In April 2011 wood-eating termites were blamed for reportedly consuming more than $220,000 worth of Indian rupee notes.  Precautions: Avoid contact of susceptible timber with ground by using termite-resistant concrete, steel, or masonry foundation with appropriate barriers. Even so, termites are able to bridge these with shelter tubes, and it has been known for termites to chew through piping made of soft plastics and even some metals, such as lead, to exploit moisture. In general, new buildings should be constructed with embedded physical termite barriers so that there are no easy means for termites to gain concealed entry.
While barriers of poisoned soil, so-called termite pre-treatment, have been in general use since the 1970s, it is preferable that these be used only for existing buildings without effective physical barriers. The intent of termite barriers (whether physical, poisoned soil, or some of the new poisoned plastics) is to prevent the termites from gaining unseen access to structures. In most instances, termites attempting to enter a barriered building will be forced into the less favourable approach of building shelter tubes up the outside walls; thus, they can be clearly visible both to the building occupants and a range of predators.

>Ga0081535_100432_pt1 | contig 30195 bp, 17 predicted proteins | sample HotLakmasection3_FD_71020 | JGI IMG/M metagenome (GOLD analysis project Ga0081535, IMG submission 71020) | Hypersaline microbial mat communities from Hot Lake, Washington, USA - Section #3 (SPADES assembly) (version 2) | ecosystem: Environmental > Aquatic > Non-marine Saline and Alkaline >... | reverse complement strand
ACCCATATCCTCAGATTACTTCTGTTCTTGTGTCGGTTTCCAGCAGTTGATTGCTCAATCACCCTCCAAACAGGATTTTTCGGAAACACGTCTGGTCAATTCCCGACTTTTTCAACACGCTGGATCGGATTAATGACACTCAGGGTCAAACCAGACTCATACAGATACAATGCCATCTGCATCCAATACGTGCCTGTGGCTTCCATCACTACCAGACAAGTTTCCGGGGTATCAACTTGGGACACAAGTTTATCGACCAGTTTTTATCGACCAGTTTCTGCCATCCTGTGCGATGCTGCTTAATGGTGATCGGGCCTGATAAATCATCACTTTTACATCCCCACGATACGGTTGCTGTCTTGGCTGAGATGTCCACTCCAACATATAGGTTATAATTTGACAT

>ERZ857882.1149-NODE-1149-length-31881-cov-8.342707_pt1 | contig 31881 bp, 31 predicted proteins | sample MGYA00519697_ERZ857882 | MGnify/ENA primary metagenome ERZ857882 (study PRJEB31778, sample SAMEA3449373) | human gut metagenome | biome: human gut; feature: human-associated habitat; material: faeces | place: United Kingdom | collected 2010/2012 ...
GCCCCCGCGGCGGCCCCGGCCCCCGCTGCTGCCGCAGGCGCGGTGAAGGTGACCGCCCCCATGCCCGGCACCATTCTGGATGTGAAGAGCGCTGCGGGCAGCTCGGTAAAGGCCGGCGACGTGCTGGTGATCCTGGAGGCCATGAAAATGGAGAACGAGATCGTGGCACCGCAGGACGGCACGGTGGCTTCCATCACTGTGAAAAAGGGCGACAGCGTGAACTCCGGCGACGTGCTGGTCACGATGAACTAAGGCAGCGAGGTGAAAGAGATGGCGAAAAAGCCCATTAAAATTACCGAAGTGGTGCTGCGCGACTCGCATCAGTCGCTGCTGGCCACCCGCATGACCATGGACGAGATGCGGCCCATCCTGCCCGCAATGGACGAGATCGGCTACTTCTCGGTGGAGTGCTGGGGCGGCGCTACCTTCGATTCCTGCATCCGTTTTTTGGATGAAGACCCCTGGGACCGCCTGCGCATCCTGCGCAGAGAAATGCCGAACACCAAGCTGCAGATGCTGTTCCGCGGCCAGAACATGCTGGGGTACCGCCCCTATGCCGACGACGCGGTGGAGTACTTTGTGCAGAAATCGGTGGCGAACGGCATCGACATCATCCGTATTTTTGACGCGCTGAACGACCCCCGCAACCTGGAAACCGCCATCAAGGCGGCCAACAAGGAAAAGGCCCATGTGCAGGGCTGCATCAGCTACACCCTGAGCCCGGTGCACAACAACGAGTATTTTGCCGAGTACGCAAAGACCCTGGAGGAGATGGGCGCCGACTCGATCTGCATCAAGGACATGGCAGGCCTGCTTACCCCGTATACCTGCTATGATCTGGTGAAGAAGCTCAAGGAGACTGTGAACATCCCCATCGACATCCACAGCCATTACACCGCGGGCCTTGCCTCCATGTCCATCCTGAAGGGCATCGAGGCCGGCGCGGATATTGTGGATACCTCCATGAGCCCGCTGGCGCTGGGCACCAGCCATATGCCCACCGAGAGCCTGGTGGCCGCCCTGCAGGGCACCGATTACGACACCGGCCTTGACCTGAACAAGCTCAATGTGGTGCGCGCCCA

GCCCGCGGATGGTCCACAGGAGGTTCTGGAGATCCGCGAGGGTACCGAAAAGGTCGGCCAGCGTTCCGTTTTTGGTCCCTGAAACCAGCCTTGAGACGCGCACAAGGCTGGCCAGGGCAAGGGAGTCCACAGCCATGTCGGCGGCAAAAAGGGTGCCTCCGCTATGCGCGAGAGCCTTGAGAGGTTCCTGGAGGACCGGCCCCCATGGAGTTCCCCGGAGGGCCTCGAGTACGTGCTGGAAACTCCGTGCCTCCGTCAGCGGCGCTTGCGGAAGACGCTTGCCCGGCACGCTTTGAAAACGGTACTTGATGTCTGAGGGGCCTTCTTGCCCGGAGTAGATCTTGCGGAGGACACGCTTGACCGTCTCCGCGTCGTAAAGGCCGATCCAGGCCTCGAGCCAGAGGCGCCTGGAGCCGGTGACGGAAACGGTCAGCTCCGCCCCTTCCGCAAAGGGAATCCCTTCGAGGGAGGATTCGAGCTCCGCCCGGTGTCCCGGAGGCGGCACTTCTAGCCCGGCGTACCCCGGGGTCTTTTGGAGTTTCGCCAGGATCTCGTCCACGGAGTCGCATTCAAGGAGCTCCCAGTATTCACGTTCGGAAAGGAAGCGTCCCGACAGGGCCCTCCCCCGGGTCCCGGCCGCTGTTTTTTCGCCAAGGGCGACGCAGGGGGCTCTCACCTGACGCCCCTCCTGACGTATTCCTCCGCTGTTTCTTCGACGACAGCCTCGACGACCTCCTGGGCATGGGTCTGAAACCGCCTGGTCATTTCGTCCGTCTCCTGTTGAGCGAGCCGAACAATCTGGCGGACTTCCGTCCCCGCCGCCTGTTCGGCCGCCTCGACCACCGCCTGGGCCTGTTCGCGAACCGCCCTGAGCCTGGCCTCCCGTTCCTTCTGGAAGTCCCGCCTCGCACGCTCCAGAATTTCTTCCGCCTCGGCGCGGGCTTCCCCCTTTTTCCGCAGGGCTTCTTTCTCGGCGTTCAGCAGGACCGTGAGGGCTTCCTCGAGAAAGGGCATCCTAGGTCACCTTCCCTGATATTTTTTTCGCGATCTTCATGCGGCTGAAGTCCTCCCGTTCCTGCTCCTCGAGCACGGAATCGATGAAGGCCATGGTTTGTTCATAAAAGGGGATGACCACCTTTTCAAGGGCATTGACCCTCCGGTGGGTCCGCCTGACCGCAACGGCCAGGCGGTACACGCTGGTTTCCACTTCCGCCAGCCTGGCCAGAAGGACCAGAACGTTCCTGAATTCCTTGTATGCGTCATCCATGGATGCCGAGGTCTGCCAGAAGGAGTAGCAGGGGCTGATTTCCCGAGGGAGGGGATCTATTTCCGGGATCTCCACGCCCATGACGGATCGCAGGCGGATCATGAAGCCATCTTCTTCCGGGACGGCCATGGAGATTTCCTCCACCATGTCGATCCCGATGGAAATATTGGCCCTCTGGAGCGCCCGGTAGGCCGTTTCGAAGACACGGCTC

Timber treatment. Termite pre-treatment. Use of timber that is naturally resistant to termites such as Syncarpia glomulifera (Turpentine Tree), Tectona grandis (Teak), Callitris glaucophylla (White Cypress), or one of the sequoias. Note that there is no tree species whose every individual tree yields only timbers that are immune to termite damage, so that even with well-known termite-resistant timber types, there will occasionally be pieces that are attacked.